Only Fun For Stay-At-Home Dad

Stay at home dad
CBS/The Early Show
In this week's My New Life segment, National Correspondent Tracy Smith went to Bethesda, Md., to meet a dad who made the decision to quit his job and raise his children, even though he was making more money than his wife. This Mr. Mom has very specific ideas on how it's done.
Mike Paranzino used to wear a tie. But he's traded his high-powered job on Capitol Hill for racing cars with 4-year-old son Cameron and changing the diapers of the lovely Emily, who is 4 months old.

"I had a happy childhood," Paranzino says, "I had a wonderful childhood. Close to my parents and close to my brothers. And I wanted to try and recreate that for my children."

Paranzino, who prefers the title "full-time father," says he is never home. While wife Heather goes off to her job as a scientist, he heads outdoors to playgrounds and parks, making friends with both moms and kids.

He says, "I stashed enough diapers, enough water, enough formula, enough snack. We've done six, we've done eight hours out straight."

His biggest stress, he says, is keeping it fresh till mommy gets home.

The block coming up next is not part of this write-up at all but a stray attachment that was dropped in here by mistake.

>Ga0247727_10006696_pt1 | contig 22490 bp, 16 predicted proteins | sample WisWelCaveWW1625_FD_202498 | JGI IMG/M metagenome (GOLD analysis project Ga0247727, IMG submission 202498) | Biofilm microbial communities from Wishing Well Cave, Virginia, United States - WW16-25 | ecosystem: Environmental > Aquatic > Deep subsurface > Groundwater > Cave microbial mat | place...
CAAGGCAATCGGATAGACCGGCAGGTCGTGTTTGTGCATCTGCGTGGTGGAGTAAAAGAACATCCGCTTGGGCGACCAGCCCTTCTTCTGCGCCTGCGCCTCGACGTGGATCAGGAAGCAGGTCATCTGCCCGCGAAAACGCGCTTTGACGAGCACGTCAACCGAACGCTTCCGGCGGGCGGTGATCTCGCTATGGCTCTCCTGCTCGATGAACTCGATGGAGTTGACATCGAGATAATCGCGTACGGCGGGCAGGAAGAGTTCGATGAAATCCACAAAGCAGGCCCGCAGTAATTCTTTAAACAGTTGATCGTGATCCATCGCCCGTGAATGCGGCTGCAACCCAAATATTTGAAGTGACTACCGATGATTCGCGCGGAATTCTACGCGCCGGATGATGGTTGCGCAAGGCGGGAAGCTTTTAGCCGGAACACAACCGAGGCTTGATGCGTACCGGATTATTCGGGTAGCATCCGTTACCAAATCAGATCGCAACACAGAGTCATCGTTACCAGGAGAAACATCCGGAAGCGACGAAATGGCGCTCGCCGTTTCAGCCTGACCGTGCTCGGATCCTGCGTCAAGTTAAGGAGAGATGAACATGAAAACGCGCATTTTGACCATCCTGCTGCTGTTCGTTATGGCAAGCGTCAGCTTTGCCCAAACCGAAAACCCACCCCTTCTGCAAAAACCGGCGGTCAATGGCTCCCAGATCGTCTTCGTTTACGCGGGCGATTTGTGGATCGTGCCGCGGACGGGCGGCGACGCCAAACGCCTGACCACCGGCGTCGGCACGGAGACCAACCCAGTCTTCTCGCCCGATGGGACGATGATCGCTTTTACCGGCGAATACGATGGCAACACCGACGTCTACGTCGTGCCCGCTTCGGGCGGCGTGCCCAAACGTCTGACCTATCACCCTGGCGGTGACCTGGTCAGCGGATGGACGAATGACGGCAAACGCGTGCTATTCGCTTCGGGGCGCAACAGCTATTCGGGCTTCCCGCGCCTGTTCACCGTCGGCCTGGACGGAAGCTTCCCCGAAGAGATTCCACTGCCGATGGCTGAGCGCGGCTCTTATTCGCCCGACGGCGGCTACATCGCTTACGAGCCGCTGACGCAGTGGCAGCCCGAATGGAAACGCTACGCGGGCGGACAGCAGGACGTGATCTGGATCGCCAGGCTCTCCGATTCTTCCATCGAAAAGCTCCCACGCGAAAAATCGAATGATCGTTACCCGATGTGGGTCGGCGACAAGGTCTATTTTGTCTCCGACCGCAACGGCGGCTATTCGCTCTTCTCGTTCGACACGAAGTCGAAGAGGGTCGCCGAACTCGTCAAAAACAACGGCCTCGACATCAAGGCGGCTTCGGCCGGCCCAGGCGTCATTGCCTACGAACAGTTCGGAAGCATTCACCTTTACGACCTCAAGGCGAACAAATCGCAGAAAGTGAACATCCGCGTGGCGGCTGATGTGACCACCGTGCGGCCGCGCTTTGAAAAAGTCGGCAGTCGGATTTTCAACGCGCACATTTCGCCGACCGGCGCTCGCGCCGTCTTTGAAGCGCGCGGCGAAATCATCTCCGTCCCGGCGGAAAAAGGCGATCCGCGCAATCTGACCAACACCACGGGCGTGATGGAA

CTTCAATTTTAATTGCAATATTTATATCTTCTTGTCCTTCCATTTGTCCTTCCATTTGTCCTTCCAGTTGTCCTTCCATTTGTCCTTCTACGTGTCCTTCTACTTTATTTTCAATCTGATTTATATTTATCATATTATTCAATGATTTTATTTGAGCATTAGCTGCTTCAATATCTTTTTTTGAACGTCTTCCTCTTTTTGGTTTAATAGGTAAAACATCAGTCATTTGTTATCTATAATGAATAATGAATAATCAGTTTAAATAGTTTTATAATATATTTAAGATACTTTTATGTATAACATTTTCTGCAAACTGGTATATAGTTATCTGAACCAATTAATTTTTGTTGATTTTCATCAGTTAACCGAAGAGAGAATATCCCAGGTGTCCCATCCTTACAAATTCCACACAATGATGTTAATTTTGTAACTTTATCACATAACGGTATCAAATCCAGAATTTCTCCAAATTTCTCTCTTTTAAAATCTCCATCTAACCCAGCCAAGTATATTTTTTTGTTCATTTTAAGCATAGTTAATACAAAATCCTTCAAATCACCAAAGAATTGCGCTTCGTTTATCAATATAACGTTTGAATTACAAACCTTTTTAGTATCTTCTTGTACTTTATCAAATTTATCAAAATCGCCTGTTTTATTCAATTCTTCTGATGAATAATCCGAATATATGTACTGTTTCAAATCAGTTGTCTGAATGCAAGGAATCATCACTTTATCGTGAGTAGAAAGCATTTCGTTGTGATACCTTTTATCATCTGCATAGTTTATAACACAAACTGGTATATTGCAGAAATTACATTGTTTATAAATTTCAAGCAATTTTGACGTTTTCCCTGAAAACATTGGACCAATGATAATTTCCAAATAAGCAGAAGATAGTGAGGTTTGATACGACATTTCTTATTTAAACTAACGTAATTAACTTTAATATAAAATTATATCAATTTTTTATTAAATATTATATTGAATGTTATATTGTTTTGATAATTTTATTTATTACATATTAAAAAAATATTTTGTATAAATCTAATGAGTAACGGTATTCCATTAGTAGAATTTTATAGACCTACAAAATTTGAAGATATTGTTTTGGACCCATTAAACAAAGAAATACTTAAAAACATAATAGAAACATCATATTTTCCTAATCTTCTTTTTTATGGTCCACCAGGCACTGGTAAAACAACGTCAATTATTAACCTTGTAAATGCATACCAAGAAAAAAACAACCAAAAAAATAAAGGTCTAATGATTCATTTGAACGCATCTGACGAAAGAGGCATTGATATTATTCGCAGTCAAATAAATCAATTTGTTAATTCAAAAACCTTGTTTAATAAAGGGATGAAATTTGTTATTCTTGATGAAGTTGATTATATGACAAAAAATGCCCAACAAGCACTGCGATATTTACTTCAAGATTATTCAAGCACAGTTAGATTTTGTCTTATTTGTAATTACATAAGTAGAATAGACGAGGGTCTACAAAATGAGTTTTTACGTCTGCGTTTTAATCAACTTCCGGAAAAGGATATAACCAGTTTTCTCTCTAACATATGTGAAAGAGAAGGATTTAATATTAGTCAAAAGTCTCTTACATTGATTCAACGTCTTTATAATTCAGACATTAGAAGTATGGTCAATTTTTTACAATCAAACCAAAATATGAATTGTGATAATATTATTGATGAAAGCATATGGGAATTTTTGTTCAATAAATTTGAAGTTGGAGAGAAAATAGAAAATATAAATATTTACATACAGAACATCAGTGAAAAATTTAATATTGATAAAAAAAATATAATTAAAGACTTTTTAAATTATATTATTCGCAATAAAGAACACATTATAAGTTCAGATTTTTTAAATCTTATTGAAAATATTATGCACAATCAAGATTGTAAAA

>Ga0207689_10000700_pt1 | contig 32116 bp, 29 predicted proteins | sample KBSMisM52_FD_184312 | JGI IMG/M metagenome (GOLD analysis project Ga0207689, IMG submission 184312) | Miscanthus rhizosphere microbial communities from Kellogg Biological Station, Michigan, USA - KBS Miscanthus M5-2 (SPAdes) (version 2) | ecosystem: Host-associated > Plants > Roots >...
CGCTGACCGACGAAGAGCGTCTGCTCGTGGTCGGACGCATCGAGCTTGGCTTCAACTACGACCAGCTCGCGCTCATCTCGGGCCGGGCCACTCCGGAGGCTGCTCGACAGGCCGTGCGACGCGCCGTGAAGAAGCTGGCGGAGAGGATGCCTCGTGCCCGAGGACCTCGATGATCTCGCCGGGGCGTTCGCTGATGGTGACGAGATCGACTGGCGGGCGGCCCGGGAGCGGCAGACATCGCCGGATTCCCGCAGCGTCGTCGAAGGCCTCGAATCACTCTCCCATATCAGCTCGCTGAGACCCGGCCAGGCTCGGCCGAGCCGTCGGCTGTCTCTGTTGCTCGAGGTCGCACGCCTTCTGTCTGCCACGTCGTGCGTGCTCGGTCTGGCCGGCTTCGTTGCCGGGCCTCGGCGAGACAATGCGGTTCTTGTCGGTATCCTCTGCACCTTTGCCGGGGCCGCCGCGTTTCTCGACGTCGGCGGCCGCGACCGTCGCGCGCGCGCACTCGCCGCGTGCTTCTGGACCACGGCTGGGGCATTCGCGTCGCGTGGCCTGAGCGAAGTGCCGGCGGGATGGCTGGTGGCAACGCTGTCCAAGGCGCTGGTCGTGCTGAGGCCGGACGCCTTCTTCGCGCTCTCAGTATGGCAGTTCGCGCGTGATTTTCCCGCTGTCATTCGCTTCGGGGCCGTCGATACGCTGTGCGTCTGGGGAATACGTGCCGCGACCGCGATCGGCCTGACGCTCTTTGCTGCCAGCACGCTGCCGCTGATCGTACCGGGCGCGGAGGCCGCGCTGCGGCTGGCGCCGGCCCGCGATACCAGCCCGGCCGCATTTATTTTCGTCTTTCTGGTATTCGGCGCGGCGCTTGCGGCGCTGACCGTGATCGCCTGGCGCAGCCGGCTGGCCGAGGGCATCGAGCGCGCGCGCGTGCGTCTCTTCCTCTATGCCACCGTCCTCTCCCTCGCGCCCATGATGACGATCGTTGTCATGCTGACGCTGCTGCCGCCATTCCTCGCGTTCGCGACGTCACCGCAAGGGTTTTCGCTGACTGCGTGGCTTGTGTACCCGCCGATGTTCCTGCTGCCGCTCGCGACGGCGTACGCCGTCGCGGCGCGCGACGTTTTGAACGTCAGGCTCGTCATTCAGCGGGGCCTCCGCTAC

"You have ten hours a day you have to fill," he notes, "You have to keep it interesting. And original. So that can be stressful."

But Mike Paranzino's definition of full-time fatherhood doesn't include cooking or cleaning. His entire day is spent with the kids.

He notes, "There's a Yellow Pages filled with companies that want to clean your house, cut your grass. They want to cook your food. I signed on to raise the kids, not to clean the house."

No sweeping? No laundry?

"Where can I sign up?" asks Jen Singer and her crew of stay-at-home moms. They applaud Mike Paranzino's choice. But isn't housework part of the gig?

"If I didn't have to think about the housework, this would be like a big vacation," Singer says.